IMMAG Updates

August 2014

Welcome to the monthly update for the Iowa Manure Management Action Group (IMMAG) Web site. This update is provided as a service to inform you about changes made to the IMMAG Web Page or items of interest dealing with manure management and air quality from animal feeding operations. If you wish to subscribe to this mailing please click here. You may also view this update with direct links on the CURRENT NEWS site on IMMAG.

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A New Anaerobic Digestion Tool
Are you interested in the potential anaerobic digestion holds in the state of Iowa? A new, easy to use tool, the Iowa Biomass Asset Mapping Tool (IBAM), may be just what you are looking for (available at IBAM is an economic analysis tool integrated with geographical information systems and was produced as a collaborative product of Dr. Mark Wright of Iowa State University and the Des Moines based company EcoEngineers. IBAM is to provide a preliminary evaluation of generic biogas facilities and it does not replace a detailed project analysis. Although the intended audience for IBM is entrepreneurs, policy makers, and the general public, it is something to be aware of as it may create increased demand for or attention about your manure resources. Submitted by Dr. Daniel Andersen, ABE

Foaming Swine Manure
As you have probably heard, foaming manure pits can be a danger to both animals and workers. Though we have seen less foam this year than in the recent past, the frequency of foaming swine manure has begun to increase over the past month. The foam traps large amounts of explosive gas (methane), creating high potential of fires and explosions, especially if the foam is destroyed such as during agitation and pumping. With fuller manure pits and warm fall temperatures, the foam condition of manure can change quickly, so be vigilant in checking your pit for foam accumulation.

Develop an emergency action plan on how to respond to foam and review it with employees. The emergency action plan should include a list of clean-up and containment practices should foam overflow start to occur, recommendations on how you or your employees should respond to increased foam levels, and an emergency response plan should fire or explosion occur.

Although there are no proven ways to prevent manure foaming, research has indicated that at times of foaming the microbial community will change, leading to enhanced methane production from the manure and development of a foam layer that has increased levels of microbial produced carbohydrates and numerous fine particles that thicken and stabilize the bubble structure. Though no treatment is guaranteed to prevent foaming, research has suggested that treatment with microbial enhancements (addition of seed microbes) and microbial control (pH adjustment) have tended to encourage microbial communities more similar to non-foaming manures. Submitted by Dr. Daniel Andersen, ABE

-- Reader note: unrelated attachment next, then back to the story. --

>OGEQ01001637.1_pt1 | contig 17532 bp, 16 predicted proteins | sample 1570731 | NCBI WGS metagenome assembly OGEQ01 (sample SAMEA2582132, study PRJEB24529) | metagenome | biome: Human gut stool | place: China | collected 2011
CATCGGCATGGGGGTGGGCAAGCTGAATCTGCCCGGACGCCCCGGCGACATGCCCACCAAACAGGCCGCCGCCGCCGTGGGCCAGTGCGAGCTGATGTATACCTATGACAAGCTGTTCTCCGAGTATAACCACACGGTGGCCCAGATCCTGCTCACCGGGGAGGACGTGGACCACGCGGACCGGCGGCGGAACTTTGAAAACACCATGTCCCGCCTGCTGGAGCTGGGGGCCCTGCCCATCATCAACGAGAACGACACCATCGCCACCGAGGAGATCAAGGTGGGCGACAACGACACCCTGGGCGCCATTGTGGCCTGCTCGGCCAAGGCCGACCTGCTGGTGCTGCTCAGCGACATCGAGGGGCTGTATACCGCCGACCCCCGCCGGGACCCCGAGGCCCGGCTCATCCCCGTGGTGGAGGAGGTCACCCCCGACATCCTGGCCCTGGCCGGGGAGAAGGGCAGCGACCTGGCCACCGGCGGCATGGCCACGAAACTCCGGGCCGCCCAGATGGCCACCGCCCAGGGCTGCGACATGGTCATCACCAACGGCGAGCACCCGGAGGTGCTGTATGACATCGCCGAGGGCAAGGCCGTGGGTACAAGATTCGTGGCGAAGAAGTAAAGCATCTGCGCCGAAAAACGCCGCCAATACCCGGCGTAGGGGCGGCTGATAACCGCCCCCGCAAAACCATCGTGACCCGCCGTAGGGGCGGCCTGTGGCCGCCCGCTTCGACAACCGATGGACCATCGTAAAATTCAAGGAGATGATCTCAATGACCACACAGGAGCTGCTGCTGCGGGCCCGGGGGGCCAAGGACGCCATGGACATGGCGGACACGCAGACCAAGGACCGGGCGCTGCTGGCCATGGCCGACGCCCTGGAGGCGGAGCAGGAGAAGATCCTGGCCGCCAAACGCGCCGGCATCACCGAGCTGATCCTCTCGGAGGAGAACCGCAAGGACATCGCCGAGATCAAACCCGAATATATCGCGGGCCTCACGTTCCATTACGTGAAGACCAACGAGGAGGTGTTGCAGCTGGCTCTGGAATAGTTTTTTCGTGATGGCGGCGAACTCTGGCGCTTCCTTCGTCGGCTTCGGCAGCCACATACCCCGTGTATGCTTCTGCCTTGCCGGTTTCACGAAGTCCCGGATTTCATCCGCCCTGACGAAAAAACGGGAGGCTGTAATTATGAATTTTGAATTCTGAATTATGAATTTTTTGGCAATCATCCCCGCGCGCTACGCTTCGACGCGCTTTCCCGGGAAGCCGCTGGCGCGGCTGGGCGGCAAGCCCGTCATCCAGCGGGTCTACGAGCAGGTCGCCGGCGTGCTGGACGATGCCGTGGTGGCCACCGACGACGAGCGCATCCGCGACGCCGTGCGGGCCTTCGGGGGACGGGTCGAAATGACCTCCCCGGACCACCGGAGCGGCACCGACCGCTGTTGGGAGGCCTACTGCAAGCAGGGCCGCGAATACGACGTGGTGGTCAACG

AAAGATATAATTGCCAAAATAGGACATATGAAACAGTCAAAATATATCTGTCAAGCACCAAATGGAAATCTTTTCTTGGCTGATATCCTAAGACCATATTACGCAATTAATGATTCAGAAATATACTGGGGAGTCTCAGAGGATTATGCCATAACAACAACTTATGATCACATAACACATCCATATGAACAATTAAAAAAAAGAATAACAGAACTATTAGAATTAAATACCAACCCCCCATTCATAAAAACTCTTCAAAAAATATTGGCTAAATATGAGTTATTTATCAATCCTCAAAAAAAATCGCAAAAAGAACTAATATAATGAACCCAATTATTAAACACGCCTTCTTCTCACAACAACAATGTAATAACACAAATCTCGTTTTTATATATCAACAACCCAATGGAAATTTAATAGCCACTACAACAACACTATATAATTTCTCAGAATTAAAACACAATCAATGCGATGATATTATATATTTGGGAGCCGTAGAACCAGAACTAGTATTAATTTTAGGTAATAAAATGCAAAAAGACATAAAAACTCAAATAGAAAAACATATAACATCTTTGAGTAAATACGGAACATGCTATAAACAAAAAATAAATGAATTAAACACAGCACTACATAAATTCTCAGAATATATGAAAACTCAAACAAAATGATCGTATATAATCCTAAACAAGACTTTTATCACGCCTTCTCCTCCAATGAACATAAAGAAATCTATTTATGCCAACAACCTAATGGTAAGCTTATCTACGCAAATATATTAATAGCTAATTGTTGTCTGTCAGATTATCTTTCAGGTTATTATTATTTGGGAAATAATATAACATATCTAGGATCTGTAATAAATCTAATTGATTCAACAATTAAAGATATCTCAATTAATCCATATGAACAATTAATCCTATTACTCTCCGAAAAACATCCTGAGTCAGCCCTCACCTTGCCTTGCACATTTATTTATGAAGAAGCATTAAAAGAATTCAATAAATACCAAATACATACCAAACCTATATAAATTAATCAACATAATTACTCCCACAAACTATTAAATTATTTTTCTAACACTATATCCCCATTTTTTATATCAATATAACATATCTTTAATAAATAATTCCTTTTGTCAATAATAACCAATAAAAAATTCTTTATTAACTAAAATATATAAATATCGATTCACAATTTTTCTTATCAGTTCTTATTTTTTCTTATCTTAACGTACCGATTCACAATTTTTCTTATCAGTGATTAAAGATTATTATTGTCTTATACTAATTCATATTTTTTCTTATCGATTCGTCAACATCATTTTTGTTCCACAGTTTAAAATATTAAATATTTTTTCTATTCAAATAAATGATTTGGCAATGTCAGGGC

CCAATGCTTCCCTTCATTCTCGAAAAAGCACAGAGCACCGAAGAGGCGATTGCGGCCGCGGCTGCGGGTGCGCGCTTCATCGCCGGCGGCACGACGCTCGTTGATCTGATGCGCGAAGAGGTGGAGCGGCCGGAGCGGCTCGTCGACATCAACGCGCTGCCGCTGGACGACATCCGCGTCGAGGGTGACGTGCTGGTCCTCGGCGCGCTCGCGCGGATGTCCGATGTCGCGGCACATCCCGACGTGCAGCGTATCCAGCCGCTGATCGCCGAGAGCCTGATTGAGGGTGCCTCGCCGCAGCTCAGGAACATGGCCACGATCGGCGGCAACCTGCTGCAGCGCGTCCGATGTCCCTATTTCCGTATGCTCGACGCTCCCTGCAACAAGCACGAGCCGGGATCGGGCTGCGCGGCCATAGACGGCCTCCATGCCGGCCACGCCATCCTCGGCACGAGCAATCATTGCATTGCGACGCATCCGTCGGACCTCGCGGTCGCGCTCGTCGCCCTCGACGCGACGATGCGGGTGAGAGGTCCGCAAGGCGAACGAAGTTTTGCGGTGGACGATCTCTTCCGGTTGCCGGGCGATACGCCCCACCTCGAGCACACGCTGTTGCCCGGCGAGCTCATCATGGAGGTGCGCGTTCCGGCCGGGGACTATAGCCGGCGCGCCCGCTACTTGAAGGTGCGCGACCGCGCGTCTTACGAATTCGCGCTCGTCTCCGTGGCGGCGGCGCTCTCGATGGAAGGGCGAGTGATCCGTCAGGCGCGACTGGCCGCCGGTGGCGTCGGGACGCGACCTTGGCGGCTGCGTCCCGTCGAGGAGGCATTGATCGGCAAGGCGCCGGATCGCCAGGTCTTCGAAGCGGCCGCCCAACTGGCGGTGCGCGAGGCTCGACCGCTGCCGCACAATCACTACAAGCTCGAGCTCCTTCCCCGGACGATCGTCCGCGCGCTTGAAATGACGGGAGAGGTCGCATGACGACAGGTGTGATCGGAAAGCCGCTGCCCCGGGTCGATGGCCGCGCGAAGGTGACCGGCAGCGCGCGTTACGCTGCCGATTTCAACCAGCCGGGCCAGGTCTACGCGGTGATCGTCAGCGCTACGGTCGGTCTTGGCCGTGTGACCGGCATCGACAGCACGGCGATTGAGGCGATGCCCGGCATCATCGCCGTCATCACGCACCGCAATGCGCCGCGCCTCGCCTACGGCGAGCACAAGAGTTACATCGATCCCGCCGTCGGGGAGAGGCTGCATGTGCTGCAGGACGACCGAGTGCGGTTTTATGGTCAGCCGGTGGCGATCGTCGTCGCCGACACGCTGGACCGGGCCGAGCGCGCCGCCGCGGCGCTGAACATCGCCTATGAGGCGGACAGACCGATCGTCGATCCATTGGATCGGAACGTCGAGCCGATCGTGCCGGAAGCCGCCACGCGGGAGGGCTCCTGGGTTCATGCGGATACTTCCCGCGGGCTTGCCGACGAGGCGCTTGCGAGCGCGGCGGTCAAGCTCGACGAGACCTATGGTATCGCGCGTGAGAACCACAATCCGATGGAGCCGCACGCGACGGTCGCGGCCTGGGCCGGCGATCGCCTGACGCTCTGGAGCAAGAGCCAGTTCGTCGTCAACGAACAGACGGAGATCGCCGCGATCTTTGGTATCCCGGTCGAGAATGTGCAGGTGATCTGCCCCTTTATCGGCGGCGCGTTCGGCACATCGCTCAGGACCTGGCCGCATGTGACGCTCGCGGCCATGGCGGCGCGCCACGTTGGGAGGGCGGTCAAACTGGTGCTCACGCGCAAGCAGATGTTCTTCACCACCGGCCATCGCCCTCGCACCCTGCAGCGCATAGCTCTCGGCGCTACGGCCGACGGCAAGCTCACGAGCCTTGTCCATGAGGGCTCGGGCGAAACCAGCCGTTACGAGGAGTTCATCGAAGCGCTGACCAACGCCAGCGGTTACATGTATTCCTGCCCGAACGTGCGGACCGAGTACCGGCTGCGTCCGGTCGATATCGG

Resources for Manure Nutrient Management Planning
This is the time of year we start taking manure samples and planning for fall application.  The following resources will help you make the best use of your manure nutrients for crop production while protecting the environment. 

PMR 1003 Using Manure Nutrients for Crop Production
PM 1558 How to Sample Manure for Nutrient Analysis
PM 3014 How To Interpret Your Manure Nutrient Analysis
PM 1901H Tillage, Manure Management and Water Quality
PM 1941 Calibration and Uniformity of Solid Manure Spreaders
PM 1948 Calibrating Liquid Tank Manure Applicators
PM 1859 Emergency Action Plans
Separation Distances for Land Application of Manure

Regulatory resources for manure plans, recordkeeping, fees, and construction requirements can be found on the DNR Animal Feeding Operations web page. To find the forms and fact sheets, click on “AFO Resources” on the left side of the page. These resources can also be found on the IMMAG web site under Plans, Permits, Regulations.


Attention confinement site manure applicators! We need your help in completing a short survey regarding the manure applicator certification training workshops you attended in January and February 2014. If you attended a live workshop at your County Extension Office, please take 5-8 minutes to complete this survey. If you have already completed the survey we thank you for your time. The survey will close on September 30, 2014. Click on this link to complete the survey:

Fall application season is rapidly approaching. Be sure your annual training requirements are up to date prior to applying manure. You can contact your County Extension Office to determine dates available for training, or you can call you local DNR Field Office to schedule an appointment to take the certification exam.


The College of Agriculture and Life Sciences at ISU recently released a summary of research projects and extension work related to livestock odor and air quality at ISU. The report is available on the CALS web page, the Animal Agriculture and Air Quality Web page at ISU or through this link, Selected Current ISU Livestock Odor and Air Quality Research and Extension.


The IMMAG Events page is a compilation of manure management related events. Please check the events page often for new listings.

September 19, 2014.  The LPE Webinar for September is part two in a series focusing on mortality composting. "Livestock Mortality Composting-Beyond the Basics" is a free webinar open to all. The webinar is a 1:30 p.m. (central) start.


Angela Rieck-Hinz
Iowa State University
Ames, IA 50011
Iowa Manure Management Action Group

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